Now many members, particularly the large brokers, believe it’s critical that we establish a set of “Privacy Best Practices” for REALTORS. These would further enhance the working relationship with consumers and help prepare members for future federal privacy legislation.
The key to implementing a self-regulatory program will be education and outreach efforts by NAR. These will focus on creating educational opportunities for NAR members, centralizing a place where members can go for information, and increasing security precautions on standard real estate forms. These efforts will go forward, even as the Federal Technology Policy Subcommittee continues to explore the best way to achieve a self-regulatory program that will meet future federal requirements.
No one wants their private information in the hands of computer hackers. Know that NAR has been, and continues to work to establish the strongest, cutting edge methods to better protect you, your families and your clients. Things may continue to go bump in the night—but you can get a good night’s sleep. Through NAR, your fellow members are on guard.
To access more information check out our Toolkit, available as PDF. (Login required.)
By NAR 2012 Vice President Gary Thomas
While the real estate market is certainly started on the road to recovery, there are still a few hurdles that are preventing it from gathering steam. These include tight credit and uncertainty about the rules and regulations governing the mortgage market.
A recently released NAR survey found that issues with appraisals are also holding back home sales. We’ve certainly had this problem in Orange County, California, where I live. I’ve also heard about it from my agents, who have had deals delayed or blown due to problems with appraisals.
Appraisals are a vital part of the real estate transaction. Most appraisers work hard to provide accurate valuations that comply with the Uniform Standards of Professional Appraisal Practice.
However, appraisals generally lag market conditions and some changes to the appraisal process have caused difficulty. These include use of out-of-area valuators, inappropriate comparisons and excessive lender demands. Also, before the beginning of last year, some lenders’ loan processors edited valuations across-the-board, cutting them by a certain percentage.
Although most REALTORS® surveyed in September reported no contract problems, about 35 percent reported some kind of problem that negatively impacted completion of the sales contract.
The following problems were reported:
- Some appraisers are using foreclosures, short sales and run-down properties as comparables, without making adjustments for market or property conditions.
- Appraised values don’t always reflect market conditions such as rising prices, multi-bidding and/or low inventory.
- Appraised values fluctuate widely.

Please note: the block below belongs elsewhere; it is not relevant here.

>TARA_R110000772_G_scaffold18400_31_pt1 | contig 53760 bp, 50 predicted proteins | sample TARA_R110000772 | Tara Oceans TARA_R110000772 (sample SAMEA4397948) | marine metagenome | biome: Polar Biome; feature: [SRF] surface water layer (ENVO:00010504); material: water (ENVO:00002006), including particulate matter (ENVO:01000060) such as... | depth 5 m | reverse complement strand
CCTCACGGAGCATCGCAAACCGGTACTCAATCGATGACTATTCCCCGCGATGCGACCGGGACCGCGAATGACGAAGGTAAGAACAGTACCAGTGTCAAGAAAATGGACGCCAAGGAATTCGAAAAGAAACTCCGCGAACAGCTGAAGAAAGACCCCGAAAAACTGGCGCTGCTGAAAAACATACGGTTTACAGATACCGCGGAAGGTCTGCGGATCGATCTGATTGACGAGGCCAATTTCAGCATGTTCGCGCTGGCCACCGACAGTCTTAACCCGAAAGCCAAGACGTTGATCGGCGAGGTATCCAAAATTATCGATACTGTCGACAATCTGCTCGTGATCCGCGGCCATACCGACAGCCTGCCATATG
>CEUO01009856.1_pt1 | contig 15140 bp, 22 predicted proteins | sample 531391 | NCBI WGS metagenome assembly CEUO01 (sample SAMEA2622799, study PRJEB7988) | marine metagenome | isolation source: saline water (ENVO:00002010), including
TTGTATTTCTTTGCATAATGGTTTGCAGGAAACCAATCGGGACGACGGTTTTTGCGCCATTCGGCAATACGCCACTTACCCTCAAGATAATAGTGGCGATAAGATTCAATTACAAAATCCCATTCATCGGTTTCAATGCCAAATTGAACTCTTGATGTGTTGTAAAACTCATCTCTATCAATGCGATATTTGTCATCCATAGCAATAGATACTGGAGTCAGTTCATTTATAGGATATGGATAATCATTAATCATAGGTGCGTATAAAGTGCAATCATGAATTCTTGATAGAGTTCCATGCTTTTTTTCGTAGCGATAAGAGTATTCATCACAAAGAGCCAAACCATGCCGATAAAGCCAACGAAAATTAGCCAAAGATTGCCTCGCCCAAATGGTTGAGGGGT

- Out-of-town appraisers are unfamiliar with area or local market conditions and may lack full access to data.
- Slow turn-around time by appraisers and banks delay closings.
There are signs of improvement. The appraisal industry has made progress in adapting to market conditions, expanding education and making adjustments for distressed homes used as comparables. We know that there have been cases where appraisers have faced pressure to complete appraisals using distressed sales as comparables, often in too short of a time frame, and with a scope of work not justified by the fee. NAR continues to advocate for an independent appraisal process and enhanced education requirements that allow appraisers to produce the most accurate reports possible.
Fortunately, the number of distressed sales is decreasing. They were one-third of all sales in 2011, but have averaged about one-quarter of sales in recent months. We expect it to continue to decline, reaching about 10 to 15 percent by 2013.
Meanwhile, we should all be aware of the issues surrounding some real estate appraisals. All home valuations should be made without pressure from outside sources. That said, know that REALTORS®, along with buyers and sellers, have the right to communicate with appraisers and lenders about errors or concerns with individual valuations.
By NAR 2012 President Elect Gary Thomas
So how do we sustain the housing recovery? That was the question on the table at a forum put together by the Progressive Policy Institute and the American Action Forum. It drew many people who care deeply about housing, including economists, politicians and public policy experts and media.
As part of the event, I participated in a panel to discuss future reform of government-sponsored enterprises (GSEs). We enjoyed a lively debate among panelists Douglas Holtz-Eakin, President of the American Action Forum; Jason Gold, Senior Fellow for Financial Services at the Progressive Policy Institute; and Christopher Mayer, Professor of Real Estate at Columbia University School of Business.
Most of the policy experts agreed that reforming Fannie Mae and Freddie Mac will be delayed in the near term as lawmakers focus on helping the country recover from the recession. Ultimately, we think it will be the regulator of the government-sponsored enterprises (GSEs)—the Federal Housing Finance Agency—that raises the issue. In the meantime, no real progress will be made on GSE reform until the Consumer Financial Protection Bureau and the Federal Reserve craft rules that establish reasonable underwriting and risk retention standards.